Convenience over Cashiers: how Black Friday shed light on a growing economic problem


Morgan Miller

A pile of Black Friday ads collected by a student showcase the many deals that stores are offering for the holiday.

Morgan Miller, Copy Editor

This year’s Black Friday may have been record breaking, but these sales don’t bode well for the future success of the economy or job market, especially for teens.

Black Friday 2019 was the second largest online shopping day in history, surpassed only by last year’s Cyber Monday. Online shopping sales went up to an astonishing $7.4 billion. The online shopping surge surely had an impact on the neglected malls and shopping centers, as in-store traffic was down 2.1 percent.

Economics teacher Phillip George considered the online shopping trend, presented by Black Friday. “I’m not really that surprised [that Black Friday was the second largest online shopping day ever] as many studies have shown … people become more and more comfortable with purchasing goods off of the internet and having them shipped to their homes,” he said.

Junior Sam McGrath was content to simply online shop during Black Friday because “stores are crazy, people are intense and I’m not about to get into a fight over a TV at Walmart,” he said. On the other hand, student Lola Johannsen was excited to brave the crowds in search of a good deal. “As a teenager I really don’t have a lot of money, so Black Friday was my chance,” she said.

As the retail market continues to be dominated by online shopping, the convenience of this type of shopping seems to make it the best option. However, most people don’t realize the negative effects online shopping will continue to bring to the economy and job market.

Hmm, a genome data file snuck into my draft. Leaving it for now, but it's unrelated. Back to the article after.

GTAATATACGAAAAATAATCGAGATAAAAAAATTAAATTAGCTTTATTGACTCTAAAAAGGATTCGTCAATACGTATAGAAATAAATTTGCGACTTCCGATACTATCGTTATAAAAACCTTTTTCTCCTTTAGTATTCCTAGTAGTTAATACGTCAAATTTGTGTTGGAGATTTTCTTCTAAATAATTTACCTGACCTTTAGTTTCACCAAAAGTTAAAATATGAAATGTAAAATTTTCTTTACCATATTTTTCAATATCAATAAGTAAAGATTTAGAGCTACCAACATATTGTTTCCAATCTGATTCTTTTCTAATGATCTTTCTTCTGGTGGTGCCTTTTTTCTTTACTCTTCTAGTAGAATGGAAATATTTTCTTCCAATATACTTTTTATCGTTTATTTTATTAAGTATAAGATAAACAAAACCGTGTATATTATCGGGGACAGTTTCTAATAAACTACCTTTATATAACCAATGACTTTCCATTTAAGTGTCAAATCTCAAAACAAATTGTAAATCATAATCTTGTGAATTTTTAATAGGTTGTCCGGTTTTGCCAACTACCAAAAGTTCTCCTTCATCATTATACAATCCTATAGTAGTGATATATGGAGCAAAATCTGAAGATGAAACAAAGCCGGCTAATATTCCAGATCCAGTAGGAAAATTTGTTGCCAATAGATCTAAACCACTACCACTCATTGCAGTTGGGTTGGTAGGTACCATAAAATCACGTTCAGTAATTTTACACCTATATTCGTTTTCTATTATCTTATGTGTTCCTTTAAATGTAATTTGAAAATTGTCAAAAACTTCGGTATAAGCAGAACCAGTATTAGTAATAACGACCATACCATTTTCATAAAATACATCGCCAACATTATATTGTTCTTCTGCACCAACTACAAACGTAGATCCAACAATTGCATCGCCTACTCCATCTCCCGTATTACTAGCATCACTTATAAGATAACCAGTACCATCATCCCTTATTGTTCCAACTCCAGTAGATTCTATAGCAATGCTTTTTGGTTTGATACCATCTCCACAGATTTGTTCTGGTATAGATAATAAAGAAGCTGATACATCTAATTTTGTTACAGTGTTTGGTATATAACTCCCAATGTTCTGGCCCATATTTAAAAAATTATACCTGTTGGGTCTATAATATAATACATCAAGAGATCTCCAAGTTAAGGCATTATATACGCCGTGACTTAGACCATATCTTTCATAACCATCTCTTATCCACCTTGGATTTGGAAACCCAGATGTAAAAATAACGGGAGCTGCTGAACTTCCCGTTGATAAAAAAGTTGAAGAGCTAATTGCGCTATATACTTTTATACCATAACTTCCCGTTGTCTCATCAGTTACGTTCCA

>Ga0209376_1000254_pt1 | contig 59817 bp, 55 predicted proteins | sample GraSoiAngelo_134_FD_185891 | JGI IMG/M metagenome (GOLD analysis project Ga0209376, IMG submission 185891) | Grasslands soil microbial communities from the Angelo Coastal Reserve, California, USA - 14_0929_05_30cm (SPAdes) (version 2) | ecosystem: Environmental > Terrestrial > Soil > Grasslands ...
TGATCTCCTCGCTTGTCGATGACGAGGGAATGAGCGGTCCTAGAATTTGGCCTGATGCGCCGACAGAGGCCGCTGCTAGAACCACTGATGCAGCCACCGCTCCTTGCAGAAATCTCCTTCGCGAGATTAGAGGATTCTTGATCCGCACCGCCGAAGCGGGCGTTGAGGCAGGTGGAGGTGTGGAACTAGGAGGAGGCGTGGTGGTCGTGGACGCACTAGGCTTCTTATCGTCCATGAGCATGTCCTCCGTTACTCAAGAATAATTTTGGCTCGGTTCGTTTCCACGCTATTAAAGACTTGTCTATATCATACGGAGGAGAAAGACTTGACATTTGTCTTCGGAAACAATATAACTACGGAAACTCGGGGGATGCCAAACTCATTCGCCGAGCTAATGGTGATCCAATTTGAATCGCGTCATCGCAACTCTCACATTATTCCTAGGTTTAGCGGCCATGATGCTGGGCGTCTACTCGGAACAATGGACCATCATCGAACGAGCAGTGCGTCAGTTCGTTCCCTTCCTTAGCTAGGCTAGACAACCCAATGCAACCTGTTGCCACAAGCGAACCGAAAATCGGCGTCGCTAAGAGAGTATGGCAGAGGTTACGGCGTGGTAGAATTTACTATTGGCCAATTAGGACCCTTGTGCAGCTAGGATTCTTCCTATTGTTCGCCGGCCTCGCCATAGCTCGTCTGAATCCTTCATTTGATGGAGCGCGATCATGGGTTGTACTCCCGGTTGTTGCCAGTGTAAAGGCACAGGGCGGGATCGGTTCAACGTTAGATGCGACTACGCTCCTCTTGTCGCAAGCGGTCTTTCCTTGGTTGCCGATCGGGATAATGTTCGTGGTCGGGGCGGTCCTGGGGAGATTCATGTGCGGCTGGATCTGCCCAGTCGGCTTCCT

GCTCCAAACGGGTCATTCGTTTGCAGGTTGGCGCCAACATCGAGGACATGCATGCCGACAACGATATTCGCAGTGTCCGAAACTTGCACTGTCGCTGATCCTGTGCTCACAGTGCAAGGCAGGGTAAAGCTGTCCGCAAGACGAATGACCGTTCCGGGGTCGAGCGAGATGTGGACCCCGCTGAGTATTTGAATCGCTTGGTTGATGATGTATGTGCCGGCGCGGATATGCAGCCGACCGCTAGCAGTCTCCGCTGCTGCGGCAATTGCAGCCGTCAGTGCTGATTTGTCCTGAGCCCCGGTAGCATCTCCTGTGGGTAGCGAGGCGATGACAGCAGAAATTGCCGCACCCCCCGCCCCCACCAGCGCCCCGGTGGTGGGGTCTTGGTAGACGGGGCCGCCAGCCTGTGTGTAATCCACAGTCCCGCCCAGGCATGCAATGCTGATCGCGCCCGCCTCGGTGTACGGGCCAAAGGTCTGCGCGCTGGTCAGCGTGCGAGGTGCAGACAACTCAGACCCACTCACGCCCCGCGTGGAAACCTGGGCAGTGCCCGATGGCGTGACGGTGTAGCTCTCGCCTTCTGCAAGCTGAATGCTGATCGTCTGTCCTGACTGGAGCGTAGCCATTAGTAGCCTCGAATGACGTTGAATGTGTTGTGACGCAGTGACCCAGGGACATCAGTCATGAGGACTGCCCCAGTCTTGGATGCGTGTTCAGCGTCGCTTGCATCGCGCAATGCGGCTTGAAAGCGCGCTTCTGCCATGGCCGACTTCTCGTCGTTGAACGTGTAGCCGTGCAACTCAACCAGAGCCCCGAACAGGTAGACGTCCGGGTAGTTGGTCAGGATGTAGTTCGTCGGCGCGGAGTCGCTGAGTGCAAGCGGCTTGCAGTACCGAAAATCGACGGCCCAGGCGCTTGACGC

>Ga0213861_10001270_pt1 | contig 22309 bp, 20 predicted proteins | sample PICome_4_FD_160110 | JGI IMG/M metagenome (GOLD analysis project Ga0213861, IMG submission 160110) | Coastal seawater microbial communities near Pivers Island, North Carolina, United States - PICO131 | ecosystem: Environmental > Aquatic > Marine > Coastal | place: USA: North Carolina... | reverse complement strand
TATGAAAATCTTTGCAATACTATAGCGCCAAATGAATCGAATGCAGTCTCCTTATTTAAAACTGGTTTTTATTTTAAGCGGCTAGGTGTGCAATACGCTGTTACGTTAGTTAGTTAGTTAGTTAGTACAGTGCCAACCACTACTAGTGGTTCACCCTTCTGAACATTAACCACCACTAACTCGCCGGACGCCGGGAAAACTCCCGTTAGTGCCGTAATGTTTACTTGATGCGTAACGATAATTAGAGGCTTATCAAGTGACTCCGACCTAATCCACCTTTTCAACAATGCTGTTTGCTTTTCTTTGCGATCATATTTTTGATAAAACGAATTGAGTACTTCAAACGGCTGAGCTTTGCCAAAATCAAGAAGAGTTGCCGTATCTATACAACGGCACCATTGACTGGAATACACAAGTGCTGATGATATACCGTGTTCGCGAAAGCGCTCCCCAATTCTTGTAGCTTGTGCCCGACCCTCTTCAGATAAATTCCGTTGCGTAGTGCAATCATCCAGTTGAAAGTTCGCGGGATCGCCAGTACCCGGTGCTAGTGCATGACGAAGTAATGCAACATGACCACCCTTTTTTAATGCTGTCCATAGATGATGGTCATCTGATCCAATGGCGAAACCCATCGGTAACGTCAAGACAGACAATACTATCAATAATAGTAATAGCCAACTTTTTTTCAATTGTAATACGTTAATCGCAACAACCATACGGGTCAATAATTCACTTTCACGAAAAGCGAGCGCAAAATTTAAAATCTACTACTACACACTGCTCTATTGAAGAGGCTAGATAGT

Retail jobs are often entry-level positions teenagers can take part-time over the summer or during the school year. In fact, 19.3 percent of employed teens worked retail jobs in July 2018, and it was the second most popular category of employment. When considered as a whole, the retail field makes up ten percent (15.8 million jobs) in the US alone.

George agreed losing these retail positions to warehouse workers is problematic for both consumers and job-seekers. “As people order more online while it increases the demand for warehouse workers and shipping services, it most likely does not replace the full number of retail jobs available at brick and mortar stores,” he said. “It hurts particularly smaller communities as warehouses are often not located in those locations, while brick and mortar stores often were.”

The media has nicknamed the mass store closing event as the “retail apocalypse”, a foreboding title for the uncertainty that lies ahead.